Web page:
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Can’t act suo motu against US protectionism, says WTO

india Updated: Feb 10, 2017 17:52 IST
Mahua Venkatesh & Sanjeev Ahuja

Amid apprehensions over US President Donald Trump’s new economic policies which many fear could lead to protectionism, World Trade Organisation director general Roberto Azevedo (in picture) says the WTO cannot act on its own.(REUTERS File)

Amid apprehensions over US President Donald Trump’s new economic policies which many fear could lead to protectionism, the World Trade Organisation (WTO) said it cannot act on its own, but in case of a violation, a member could raise the issue.

“What can the (WTO) secretariat do?” WTO director general Roberto Azevedo said, when asked about the issue.

“If the member feels that there has been a violation of WTO rules, then they would challenge… it is a legal system,” he said, adding that at this point, most of these concerns are presumptions.

On the issue of public stockholding for food security purposes, Azevedo, who was on a two-day trip to India, said his secretariat has little power to act on its own.

“It is not in my power. It is the members. All you need is a red flag from a member. I can’t push the members to do what they don’t want to do. You have to convince others as to why you are doing it. You have to explain,” he said.

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India and other countries intend to create public food stocks for food security purposes, but many countries and the WTO have opposed this, terming it a trade barrier.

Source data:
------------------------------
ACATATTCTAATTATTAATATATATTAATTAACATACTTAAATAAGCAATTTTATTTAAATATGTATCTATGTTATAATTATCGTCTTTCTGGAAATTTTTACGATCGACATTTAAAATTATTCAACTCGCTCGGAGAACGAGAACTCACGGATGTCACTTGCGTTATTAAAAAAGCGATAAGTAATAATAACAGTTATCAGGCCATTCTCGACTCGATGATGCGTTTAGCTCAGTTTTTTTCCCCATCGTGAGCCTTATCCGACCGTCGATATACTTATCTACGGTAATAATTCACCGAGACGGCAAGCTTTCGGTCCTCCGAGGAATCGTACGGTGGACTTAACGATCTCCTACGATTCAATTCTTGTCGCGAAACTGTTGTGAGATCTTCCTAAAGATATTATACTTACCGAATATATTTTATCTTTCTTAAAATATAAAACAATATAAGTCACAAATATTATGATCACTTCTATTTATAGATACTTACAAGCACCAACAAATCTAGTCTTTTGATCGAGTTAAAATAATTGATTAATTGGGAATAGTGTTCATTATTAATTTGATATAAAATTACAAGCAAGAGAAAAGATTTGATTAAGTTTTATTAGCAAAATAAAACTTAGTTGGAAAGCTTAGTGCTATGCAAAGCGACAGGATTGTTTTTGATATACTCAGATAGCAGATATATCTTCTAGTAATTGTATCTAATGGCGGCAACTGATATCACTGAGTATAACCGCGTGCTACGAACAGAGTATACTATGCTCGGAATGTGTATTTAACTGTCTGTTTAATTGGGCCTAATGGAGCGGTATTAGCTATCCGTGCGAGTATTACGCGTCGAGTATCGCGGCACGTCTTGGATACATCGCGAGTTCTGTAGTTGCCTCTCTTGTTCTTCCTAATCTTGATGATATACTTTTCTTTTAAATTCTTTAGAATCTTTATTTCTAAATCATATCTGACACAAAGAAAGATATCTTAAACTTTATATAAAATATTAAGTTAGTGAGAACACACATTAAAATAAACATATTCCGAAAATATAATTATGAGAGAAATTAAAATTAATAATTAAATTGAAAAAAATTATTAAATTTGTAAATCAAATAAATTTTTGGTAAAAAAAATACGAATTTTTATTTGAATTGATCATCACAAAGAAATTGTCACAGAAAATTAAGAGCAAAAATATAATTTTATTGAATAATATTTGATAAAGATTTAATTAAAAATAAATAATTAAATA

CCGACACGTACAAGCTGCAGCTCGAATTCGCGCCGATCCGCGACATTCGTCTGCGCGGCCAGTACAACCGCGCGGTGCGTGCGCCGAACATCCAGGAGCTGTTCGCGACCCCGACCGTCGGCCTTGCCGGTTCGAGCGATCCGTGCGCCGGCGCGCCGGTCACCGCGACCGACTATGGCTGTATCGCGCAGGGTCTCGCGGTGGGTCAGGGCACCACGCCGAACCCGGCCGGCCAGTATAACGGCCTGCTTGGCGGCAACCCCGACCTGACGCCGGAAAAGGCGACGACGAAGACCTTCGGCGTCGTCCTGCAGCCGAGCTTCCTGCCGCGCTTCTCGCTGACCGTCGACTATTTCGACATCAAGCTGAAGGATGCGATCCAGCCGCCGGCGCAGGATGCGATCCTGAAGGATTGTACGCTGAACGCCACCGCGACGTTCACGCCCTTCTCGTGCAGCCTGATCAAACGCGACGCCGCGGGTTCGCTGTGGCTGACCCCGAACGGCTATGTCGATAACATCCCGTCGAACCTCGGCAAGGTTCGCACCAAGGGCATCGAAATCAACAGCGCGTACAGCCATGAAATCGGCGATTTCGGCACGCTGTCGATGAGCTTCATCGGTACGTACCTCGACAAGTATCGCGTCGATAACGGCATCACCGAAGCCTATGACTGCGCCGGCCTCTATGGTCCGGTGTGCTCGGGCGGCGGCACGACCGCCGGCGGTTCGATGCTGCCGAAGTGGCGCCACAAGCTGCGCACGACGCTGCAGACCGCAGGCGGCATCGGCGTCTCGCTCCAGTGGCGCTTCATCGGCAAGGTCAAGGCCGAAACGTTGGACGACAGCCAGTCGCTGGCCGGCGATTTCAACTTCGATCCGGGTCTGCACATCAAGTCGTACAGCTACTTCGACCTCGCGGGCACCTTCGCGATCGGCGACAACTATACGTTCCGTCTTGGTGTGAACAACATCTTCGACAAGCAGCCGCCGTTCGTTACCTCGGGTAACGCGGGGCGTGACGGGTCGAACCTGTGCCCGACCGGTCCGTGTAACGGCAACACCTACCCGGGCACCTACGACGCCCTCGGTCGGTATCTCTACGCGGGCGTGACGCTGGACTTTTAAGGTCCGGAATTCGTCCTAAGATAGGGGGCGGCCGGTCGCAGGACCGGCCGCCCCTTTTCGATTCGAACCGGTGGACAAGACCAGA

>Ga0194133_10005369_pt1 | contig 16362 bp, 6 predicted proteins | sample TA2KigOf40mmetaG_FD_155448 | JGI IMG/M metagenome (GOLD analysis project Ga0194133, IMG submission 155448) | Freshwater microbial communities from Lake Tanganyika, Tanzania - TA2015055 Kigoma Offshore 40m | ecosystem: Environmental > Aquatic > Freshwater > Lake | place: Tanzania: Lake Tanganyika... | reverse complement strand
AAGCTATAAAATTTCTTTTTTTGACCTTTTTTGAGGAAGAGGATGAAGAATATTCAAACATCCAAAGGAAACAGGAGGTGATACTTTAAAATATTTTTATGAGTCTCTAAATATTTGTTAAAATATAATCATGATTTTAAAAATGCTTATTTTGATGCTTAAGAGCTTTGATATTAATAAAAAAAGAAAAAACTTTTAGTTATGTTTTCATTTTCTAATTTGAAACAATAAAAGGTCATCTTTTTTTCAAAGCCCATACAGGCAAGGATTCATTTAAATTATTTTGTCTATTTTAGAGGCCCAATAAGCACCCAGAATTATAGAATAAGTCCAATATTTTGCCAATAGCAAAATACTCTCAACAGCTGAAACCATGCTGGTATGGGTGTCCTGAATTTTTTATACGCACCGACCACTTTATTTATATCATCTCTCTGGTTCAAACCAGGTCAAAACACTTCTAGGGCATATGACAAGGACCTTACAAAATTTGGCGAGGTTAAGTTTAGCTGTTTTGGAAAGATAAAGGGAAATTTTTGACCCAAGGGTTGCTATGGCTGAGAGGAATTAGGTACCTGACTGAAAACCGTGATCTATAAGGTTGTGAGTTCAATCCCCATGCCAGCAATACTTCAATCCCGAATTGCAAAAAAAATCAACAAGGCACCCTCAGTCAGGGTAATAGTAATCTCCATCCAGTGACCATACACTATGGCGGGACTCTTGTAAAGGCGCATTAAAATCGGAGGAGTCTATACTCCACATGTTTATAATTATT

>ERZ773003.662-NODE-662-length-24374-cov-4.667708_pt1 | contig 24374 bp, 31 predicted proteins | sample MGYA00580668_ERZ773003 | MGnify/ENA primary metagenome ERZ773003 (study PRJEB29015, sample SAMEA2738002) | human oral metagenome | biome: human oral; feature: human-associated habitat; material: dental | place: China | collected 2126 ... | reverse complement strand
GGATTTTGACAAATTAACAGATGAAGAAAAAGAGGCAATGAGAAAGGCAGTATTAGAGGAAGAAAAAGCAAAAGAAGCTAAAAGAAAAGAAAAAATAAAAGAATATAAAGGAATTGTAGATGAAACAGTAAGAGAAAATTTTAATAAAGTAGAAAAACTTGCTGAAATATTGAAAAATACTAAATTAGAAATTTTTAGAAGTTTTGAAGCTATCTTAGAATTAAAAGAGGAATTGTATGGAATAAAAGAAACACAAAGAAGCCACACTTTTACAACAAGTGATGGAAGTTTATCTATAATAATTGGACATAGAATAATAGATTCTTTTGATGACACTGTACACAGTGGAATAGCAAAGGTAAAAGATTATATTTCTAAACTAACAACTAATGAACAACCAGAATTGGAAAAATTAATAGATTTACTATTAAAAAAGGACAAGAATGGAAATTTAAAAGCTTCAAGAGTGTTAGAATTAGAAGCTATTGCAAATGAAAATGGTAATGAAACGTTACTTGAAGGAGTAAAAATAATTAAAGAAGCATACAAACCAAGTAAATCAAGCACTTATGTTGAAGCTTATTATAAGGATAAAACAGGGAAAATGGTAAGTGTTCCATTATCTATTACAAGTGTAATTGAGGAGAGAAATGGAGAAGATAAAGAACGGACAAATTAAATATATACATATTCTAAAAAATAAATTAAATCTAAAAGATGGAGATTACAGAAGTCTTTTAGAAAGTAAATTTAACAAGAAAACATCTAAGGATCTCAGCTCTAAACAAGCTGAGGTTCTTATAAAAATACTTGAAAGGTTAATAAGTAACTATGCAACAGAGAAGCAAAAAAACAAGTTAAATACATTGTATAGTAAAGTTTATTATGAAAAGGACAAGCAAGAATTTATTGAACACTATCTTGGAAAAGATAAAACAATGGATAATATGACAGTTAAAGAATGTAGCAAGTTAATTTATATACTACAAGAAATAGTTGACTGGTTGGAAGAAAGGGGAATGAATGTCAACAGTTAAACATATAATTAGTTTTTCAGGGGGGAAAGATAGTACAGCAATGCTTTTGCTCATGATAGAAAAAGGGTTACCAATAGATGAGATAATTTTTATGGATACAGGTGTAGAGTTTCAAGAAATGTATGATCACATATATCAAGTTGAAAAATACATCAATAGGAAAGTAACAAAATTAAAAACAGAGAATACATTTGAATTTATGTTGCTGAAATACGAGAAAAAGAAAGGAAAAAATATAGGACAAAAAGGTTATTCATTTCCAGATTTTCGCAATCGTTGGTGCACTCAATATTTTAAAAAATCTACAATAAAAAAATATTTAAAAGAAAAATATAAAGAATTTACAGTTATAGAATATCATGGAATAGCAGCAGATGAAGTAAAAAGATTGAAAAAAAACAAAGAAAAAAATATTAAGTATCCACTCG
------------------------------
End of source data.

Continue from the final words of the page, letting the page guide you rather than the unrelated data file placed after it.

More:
India wants a permanent solution to the issue instead of the peace clause that is in place now.

Azevedo said one has to be patient for a permanent solution and asked not to undermine the efficacy of the peace clause. “The peace clause raises awareness,” he said.

Under the peace clause, which is temporary in nature, countries can have their own food security programmes even if their subsidy breached the specified limits under the WTO framework on agriculture.

India’s concern is that if the clause expires before a permanent solution is put in place, the legal protection for the food security programmes and policies such as minimum support prices aimed at protecting farmers, could become void.

Meanwhile, several civil society groups met Azevedo in the capital to convey their concerns related to the current negotiations at the WTO, especially those on agriculture.

“The process being currently followed at the WTO is opaque and does not respect multilateralism,” said Ranja Sengupta of the Third World Network.

Sengupta said negotiations must be done in a fair and transparent manner where all countries, rich and poor, can participate equally and uphold the rights of their people.

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Azevedo compared protectionist measures rolled out by various countries during the Great Depression of 1930s.

“In the 1930s... there was no multilevel system, rules…there were unilateral actions which were responded by other members and we ended up in global trade war which wiped out two-thirds of the global trade. Today we have multilevel system, we have rules and discipline. Rules have tools to deal with issues like unfair trade, abuse by others, and not only WTO members can use those tools,” he said.

At a separate function, Azevedo said that if India has concerns over the recent development of H1B visa ban, it can move the WTO. The ban on H1B visas will particularly impact the Indian IT companies that have businesses in the US.